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RUSH: Here’s Raj in Houston. You’re next on the EIB Network. Hello, sir.

CALLER: Dittos, Rush, from a 20-year-listener and a first-time caller.

RUSH: Thank you very much, sir.

CALLER: Rush, I just wanted to give you a perspective, my perspective on this horrible country.

RUSH: Yeah? Yeah?

CALLER: I got here with $12 in my pocket —

RUSH: That’s about how much Obama’s half-brother has in a year!

CALLER: (laughing) Well, I had it all at one time. I was a high school dropout from India. I cleaned latrines. I dug ditches, planted trees. At the age of 50 after my second successful business, I retired and started to do what I really wanted to do and that’s become a sculptor and an artist.

RUSH: And it took you ’til you were 50 to get to start to realizing that? That was like a hobby for you?

CALLER: Yes, sir, and being what many would consider as a man of color in this country, I can tell you: having listened to you, there’s never been a day I can say anyone discriminated against me for that. I would not tolerate becoming a victim. I would not allow anybody to treat me differently or as if I was not as good as anybody else. And finally, Rush, I found out why I’m a Republican. I have three air-conditioning units in my house.

RUSH: (laughing)

CALLER: I drive a Yukon XL and I have two homes, I hate to admit.

RUSH: You drive a Yukon XL?

CALLER: Yes, sir.

RUSH: That’s big!

CALLER: Well, I’m an artist. I gotta go all over the country to different shows, haul my bronzes around.

RUSH: I don’t know why you’d be afraid to admit that. You don’t need to be afraid to admit that you drive a Yukon XL.

CALLER: (laughs) Oh, I love the gas-guzzling monstrosity that I have — and, you know, Rush, I’d like to make you an offer. I hear you being generous with people all the time. I’ve never heard anyone being generous with you. I would like to offer at no cost at all to you, to do a bronze bust of you.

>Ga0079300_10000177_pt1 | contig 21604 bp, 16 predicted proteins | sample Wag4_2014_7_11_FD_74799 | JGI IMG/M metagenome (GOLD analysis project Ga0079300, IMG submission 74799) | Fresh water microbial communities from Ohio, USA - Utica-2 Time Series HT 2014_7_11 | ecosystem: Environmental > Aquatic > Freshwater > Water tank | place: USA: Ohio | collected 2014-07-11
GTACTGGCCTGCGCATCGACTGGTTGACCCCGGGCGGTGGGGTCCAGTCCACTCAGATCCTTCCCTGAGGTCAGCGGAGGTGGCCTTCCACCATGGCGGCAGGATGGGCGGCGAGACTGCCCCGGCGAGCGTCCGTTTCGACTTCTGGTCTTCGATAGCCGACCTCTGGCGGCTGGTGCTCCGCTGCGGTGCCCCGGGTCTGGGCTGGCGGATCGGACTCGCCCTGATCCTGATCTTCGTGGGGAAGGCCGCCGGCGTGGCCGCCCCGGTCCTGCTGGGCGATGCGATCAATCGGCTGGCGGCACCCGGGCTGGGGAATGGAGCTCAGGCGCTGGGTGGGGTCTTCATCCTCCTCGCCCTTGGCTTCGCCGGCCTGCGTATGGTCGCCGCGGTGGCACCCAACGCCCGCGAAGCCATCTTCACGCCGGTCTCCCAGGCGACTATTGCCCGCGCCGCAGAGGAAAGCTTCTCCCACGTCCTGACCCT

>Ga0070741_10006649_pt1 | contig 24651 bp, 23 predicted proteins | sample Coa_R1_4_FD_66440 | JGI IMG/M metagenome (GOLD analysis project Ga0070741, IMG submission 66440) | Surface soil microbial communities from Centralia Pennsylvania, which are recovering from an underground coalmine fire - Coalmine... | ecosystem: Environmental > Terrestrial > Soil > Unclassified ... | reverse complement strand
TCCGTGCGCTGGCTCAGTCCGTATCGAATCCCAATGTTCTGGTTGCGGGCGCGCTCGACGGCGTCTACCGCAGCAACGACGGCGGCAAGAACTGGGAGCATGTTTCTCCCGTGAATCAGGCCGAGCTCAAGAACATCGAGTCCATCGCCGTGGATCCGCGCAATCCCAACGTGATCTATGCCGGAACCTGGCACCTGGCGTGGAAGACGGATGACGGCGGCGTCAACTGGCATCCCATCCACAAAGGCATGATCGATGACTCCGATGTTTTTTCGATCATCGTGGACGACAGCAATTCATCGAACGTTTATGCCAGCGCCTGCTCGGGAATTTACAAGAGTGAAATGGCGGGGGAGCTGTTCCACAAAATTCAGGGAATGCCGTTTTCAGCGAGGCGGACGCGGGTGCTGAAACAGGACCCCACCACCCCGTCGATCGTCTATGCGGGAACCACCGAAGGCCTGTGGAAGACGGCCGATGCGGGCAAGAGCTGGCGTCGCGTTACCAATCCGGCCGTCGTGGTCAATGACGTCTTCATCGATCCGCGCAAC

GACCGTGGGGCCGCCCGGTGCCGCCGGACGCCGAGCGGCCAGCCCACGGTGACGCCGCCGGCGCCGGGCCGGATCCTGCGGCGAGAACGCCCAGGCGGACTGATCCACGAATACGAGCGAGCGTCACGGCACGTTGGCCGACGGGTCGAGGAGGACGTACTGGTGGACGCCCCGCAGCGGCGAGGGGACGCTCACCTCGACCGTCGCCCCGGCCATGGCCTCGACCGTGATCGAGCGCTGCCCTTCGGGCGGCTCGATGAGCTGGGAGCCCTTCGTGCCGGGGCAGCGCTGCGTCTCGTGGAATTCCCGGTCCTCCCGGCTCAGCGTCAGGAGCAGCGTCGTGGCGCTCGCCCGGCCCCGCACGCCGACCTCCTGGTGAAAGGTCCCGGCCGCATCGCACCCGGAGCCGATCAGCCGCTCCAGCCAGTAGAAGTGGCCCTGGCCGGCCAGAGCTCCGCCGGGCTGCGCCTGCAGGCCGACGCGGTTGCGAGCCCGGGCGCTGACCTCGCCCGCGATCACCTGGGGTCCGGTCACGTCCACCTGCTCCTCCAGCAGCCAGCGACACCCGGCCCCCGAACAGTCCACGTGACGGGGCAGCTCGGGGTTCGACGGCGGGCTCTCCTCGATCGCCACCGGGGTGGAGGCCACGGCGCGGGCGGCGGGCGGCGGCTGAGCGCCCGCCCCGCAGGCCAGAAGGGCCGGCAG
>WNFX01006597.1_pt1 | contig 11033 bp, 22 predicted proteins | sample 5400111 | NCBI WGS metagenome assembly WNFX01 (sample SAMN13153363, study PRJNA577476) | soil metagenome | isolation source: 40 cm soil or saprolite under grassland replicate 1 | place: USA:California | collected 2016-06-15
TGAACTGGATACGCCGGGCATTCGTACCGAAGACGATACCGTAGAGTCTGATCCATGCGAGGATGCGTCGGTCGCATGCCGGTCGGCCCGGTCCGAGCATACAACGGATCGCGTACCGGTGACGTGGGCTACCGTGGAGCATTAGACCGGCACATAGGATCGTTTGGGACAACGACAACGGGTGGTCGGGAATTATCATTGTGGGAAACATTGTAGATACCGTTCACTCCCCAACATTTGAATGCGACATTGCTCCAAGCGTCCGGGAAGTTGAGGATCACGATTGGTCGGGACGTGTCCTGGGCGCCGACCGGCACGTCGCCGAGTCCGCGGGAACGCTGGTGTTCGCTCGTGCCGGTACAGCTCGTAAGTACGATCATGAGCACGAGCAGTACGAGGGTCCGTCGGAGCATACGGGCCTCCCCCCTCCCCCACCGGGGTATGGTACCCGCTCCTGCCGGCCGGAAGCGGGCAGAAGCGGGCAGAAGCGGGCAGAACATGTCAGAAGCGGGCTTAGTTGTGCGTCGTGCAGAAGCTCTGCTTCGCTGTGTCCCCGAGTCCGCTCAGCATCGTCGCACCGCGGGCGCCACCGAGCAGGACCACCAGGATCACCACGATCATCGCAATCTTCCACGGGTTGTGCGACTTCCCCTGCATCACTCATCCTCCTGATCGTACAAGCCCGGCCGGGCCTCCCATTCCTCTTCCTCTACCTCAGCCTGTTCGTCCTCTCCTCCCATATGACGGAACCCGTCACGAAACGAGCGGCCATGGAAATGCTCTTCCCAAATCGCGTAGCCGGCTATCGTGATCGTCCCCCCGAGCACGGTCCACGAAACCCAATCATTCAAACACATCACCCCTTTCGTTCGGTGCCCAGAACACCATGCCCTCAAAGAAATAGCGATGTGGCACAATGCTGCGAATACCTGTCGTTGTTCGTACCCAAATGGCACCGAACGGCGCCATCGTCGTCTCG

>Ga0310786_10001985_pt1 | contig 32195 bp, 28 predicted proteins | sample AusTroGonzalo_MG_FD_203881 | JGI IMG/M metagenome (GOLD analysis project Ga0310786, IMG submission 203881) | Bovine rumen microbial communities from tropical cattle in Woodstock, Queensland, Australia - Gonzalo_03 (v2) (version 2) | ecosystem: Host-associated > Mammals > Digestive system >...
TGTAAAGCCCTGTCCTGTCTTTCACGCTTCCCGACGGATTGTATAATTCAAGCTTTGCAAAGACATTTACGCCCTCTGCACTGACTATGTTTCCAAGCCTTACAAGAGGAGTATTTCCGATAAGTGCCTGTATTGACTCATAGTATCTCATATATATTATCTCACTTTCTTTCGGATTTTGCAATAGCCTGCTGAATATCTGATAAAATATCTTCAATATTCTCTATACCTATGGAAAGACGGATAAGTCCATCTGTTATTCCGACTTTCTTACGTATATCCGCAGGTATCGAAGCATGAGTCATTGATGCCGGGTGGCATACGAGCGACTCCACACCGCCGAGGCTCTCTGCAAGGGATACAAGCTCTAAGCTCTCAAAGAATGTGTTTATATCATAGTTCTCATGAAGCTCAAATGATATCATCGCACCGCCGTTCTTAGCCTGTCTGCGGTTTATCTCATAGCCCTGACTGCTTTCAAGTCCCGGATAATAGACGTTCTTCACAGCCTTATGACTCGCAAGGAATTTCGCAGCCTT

RUSH: Really? Where do I have to go?

CALLER: All you have to do is have your staff send me some photographs, and I can talk to them and tell them exactly what I would like.

RUSH: Is that right?

CALLER: Absolutely, sir.

RUSH: Is that right? Well, you know, I’ve always held back on the bronze bust, you know, because they only do that for people who have passed away, right?

CALLER: Not necessarily, sir. I just did a bronze of General Walter Boomer. He led our Marine forces in the ’91 war. I did another for another Army general. I’ve also done a full-sized but — not a life-size but a full-sized — figure of General Chuck Yeager, who has actually signed his name in the bronze.

RUSH: Interesting. I always thought that those busts, done officially, were done to commemorate the passing of the great individual being busted.

CALLER: (laughing) No, not quite, sir.

RUSH: (laughing)

CALER: There are very few people who have actually had the honor of having a bust while they were still around.

RUSH: Well, that’s awfully nice. I’ll tell you what, I’m going to put you on hold, and Mr. Snerdley will get contact data from you.

CALLER: Thank you, Rush. And God bless you for what you do.

RUSH: Thank you, Raj. I appreciate it. Nice to have you here.